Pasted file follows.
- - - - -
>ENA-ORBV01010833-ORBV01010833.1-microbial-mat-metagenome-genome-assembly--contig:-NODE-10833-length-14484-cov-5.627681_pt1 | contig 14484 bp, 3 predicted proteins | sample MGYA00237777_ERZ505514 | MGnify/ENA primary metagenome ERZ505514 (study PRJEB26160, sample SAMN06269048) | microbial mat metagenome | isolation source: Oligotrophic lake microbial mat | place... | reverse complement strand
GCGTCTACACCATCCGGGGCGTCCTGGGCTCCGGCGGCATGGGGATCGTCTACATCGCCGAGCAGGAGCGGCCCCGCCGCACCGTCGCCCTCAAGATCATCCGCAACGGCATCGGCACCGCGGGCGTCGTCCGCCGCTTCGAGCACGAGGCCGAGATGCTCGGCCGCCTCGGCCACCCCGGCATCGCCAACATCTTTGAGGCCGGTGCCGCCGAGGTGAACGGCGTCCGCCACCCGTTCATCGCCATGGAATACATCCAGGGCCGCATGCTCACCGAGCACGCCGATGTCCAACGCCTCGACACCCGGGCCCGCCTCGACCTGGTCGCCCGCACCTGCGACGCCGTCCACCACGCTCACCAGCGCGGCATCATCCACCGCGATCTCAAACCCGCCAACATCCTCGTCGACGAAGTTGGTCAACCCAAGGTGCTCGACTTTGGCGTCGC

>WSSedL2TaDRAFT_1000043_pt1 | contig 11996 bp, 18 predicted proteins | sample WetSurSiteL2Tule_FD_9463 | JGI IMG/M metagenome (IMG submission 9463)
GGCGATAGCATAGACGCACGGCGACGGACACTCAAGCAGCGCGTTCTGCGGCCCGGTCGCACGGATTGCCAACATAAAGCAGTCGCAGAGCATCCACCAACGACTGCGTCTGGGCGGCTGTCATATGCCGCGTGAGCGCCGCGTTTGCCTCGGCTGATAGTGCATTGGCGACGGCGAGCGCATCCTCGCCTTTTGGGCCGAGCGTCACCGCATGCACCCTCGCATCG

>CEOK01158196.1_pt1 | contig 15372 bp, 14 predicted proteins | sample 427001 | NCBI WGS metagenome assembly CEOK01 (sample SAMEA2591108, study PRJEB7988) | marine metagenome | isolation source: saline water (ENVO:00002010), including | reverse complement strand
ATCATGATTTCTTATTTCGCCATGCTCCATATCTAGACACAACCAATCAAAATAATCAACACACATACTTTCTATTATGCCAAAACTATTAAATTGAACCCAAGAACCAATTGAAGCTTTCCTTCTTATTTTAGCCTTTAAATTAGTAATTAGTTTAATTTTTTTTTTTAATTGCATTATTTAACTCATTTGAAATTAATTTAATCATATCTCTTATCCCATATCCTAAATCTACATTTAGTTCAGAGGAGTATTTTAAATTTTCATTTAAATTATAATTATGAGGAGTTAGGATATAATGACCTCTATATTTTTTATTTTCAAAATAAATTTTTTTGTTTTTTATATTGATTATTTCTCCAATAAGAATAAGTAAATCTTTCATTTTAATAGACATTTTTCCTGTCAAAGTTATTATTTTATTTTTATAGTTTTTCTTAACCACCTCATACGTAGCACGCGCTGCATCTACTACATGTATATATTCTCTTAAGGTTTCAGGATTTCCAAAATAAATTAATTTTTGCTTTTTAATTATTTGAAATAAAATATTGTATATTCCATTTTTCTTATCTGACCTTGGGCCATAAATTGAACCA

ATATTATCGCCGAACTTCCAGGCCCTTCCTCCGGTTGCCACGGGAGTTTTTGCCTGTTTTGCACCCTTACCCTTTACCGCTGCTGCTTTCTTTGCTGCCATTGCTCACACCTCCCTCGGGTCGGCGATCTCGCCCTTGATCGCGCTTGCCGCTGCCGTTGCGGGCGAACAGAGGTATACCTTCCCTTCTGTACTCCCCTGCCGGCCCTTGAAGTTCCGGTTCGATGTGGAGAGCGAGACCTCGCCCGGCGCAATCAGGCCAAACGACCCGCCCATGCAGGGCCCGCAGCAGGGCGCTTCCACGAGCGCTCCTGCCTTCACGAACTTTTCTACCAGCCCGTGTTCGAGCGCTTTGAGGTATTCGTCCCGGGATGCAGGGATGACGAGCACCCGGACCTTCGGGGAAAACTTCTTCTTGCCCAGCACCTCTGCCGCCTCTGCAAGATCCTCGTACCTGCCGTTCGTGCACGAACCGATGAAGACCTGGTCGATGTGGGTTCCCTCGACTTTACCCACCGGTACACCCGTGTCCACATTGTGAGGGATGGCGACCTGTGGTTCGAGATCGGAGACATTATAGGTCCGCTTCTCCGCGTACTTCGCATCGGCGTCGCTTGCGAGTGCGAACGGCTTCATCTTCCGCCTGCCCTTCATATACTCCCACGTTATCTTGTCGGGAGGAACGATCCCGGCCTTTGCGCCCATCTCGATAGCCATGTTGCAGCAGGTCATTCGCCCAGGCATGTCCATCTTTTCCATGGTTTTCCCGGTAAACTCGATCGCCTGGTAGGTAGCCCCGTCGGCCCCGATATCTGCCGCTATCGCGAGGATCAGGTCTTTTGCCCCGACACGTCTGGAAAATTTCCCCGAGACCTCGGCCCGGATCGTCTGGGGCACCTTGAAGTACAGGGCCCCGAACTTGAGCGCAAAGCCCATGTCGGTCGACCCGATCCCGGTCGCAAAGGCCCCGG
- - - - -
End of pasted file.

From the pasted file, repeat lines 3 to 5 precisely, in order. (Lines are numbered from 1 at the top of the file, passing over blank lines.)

>WSSedL2TaDRAFT_1000043_pt1 | contig 11996 bp, 18 predicted proteins | sample WetSurSiteL2Tule_FD_9463 | JGI IMG/M metagenome (IMG submission 9463)
GGCGATAGCATAGACGCACGGCGACGGACACTCAAGCAGCGCGTTCTGCGGCCCGGTCGCACGGATTGCCAACATAAAGCAGTCGCAGAGCATCCACCAACGACTGCGTCTGGGCGGCTGTCATATGCCGCGTGAGCGCCGCGTTTGCCTCGGCTGATAGTGCATTGGCGACGGCGAGCGCATCCTCGCCTTTTGGGCCGAGCGTCACCGCATGCACCCTCGCATCG

>CEOK01158196.1_pt1 | contig 15372 bp, 14 predicted proteins | sample 427001 | NCBI WGS metagenome assembly CEOK01 (sample SAMEA2591108, study PRJEB7988) | marine metagenome | isolation source: saline water (ENVO:00002010), including | reverse complement strand